This cartoon was published by WUMO in 2015, http://wumo.com/wumo/2015/06/24
Superman is arguing that he does not want to pay taxes for roads since he flies everywhere! (I think he probably filed under Clark Kent, but that is another story.) Superman’s complaint is that he should only pay for what he uses reflects the question of public sector spending and how that ties into each individual person uses/requirements. (In fact, the gas tax is indirectly based on usage- you drive more, you pay more tax- here is a good discussion on the history of the gas/fuel tax.)
While most spending on highway infrastructure is funded by the Federal Gas tax, there are funds (such as from the general revenue) that support infrastructure investment. (Missouri did a good citizen’s guide to transportation that is worth a look-http://www2.modot.org/guidetotransportation/!, as well as a New York Times editorial on New Jersey’s gas tax and the associated comments https://www.nytimes.com/2016/01/16/opinion/states-should-raise-the-gas-tax.html) While gas taxes cover other activities, such as the gas tax pays for transit programs, there remain expectations that a consistent system lies outside one’s front door.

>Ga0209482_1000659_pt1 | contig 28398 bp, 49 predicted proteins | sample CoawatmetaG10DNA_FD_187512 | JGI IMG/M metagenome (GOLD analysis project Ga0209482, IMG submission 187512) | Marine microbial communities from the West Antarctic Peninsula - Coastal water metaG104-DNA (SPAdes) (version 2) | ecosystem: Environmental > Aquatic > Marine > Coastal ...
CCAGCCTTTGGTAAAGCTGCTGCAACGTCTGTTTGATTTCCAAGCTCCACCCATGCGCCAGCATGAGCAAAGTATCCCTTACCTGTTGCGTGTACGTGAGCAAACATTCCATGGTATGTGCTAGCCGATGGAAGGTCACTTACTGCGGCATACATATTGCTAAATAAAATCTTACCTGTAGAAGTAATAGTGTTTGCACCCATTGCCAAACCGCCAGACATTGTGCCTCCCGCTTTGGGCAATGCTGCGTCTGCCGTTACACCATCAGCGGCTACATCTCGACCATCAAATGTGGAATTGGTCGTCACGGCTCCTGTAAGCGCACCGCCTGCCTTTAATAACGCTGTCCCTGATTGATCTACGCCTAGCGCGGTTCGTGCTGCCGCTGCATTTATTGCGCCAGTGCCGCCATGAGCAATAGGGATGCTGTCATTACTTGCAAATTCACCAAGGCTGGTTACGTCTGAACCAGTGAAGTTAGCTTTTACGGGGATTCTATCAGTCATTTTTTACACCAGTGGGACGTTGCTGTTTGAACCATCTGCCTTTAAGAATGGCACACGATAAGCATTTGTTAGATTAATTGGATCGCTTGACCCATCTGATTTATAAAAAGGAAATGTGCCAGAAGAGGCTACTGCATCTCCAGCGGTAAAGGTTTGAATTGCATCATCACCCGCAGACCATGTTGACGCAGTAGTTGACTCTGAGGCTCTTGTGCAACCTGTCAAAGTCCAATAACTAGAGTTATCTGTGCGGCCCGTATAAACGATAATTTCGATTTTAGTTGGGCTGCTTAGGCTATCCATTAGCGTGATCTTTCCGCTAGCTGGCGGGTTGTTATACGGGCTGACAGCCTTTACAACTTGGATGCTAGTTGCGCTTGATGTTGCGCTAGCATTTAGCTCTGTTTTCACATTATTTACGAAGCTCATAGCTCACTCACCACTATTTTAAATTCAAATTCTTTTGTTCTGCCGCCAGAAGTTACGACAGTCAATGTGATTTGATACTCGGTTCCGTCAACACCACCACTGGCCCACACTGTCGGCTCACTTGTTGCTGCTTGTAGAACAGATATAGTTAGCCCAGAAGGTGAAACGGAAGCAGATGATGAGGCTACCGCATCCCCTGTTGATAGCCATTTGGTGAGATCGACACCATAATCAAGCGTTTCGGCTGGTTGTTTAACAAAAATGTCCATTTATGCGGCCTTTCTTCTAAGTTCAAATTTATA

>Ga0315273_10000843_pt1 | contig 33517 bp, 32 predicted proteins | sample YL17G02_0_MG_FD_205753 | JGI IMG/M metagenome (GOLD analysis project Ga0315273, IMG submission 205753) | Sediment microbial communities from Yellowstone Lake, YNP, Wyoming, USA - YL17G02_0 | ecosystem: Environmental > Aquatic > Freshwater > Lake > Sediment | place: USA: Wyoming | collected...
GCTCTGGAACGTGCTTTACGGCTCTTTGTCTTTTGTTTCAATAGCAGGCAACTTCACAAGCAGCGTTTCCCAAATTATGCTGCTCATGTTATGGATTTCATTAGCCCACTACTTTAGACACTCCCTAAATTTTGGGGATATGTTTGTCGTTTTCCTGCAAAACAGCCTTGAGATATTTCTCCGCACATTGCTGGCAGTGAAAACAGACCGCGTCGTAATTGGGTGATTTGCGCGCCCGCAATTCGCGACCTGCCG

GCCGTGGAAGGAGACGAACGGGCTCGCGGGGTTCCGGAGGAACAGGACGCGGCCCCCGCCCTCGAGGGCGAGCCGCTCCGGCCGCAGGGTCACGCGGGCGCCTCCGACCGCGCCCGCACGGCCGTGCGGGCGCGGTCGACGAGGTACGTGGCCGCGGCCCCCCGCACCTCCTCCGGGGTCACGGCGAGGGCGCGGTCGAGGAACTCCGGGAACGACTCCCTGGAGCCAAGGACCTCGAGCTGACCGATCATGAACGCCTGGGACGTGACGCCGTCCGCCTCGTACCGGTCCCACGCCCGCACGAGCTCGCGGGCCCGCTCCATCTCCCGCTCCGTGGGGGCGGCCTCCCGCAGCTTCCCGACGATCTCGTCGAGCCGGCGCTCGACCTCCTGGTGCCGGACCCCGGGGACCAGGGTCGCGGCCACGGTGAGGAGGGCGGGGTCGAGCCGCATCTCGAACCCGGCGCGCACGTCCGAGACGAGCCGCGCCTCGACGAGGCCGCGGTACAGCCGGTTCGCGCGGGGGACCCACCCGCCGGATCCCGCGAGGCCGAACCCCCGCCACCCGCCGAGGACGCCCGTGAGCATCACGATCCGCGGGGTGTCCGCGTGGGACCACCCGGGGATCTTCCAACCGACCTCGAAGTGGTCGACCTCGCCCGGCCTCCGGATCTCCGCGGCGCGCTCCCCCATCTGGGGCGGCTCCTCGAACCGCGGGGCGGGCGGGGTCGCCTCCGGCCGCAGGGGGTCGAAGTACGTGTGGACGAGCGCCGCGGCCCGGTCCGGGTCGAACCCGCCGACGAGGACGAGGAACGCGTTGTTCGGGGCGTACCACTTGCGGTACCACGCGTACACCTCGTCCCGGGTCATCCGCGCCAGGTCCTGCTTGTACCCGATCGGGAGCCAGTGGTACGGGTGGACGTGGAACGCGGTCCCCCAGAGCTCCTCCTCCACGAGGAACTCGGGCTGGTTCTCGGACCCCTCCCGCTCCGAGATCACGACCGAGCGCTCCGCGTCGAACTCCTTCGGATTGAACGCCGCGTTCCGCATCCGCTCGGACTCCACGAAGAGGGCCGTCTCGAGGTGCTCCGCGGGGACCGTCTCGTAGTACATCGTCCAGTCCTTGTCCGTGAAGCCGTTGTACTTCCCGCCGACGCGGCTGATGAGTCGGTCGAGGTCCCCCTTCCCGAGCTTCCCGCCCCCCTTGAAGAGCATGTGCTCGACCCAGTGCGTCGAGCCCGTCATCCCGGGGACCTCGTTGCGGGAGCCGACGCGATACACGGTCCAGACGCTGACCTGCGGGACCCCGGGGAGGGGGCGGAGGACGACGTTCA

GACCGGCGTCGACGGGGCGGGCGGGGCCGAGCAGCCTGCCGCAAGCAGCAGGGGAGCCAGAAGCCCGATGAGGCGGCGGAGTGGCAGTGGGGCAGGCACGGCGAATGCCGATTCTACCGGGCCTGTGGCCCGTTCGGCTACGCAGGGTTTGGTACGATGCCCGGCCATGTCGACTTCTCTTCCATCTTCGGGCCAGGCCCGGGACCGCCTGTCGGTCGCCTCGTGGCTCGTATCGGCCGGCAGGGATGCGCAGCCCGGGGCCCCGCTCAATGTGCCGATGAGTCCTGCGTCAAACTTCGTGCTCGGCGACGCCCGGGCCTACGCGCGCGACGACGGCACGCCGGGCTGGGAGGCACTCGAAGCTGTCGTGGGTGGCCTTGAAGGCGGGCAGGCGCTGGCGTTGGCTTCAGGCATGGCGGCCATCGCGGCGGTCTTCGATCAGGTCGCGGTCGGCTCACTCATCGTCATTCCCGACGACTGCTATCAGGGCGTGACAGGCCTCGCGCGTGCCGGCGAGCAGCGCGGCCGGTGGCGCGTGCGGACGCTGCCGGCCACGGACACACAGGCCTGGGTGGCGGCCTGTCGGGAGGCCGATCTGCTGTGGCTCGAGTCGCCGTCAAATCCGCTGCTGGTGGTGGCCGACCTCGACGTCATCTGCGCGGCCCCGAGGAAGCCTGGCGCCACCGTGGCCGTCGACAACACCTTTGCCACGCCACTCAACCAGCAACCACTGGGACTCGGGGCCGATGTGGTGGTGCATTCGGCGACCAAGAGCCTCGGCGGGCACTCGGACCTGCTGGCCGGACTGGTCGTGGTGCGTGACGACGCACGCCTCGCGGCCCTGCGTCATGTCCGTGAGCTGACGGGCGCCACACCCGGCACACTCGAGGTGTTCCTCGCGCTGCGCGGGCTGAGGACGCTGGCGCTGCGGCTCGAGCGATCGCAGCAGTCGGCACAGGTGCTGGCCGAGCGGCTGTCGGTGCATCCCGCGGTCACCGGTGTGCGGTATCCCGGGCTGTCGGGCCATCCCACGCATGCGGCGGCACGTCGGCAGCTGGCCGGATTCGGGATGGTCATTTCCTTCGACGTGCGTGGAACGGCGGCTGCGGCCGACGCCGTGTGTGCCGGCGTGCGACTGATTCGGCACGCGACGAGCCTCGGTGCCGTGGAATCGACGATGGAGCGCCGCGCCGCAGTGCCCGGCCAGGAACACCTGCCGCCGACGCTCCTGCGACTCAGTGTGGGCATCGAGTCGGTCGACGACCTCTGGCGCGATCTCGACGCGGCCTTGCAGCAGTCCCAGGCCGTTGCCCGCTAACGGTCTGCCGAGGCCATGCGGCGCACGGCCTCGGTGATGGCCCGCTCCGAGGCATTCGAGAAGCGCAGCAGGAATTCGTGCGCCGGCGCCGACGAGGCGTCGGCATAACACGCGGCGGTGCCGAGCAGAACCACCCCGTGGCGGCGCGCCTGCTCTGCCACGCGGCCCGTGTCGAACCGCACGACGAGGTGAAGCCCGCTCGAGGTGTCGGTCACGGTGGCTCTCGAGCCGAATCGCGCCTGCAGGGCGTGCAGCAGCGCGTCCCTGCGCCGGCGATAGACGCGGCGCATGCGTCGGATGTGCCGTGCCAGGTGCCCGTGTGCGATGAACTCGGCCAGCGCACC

Everyone requires different transportation needs, based on location, access, but even driver patterns change over a lifetime (https://www.fhwa.dot.gov/ohim/onh00/bar8.htm) Like all taxes, the linkage between transportation taxes and investment is not equitable, not is there any way to really make such taxes neutral to all parties. Although Superman can fly, he needs access to goods and other services. (I wonder if Batman pays fuel taxes for the Batmobile.) Someone made Superman’s costume (Edna Mode, or maybe he bought it online!) As such, Superman enjoys the benefits of public investment in infrastructure, even if he does not drive, and thus does not pay any fuel taxes.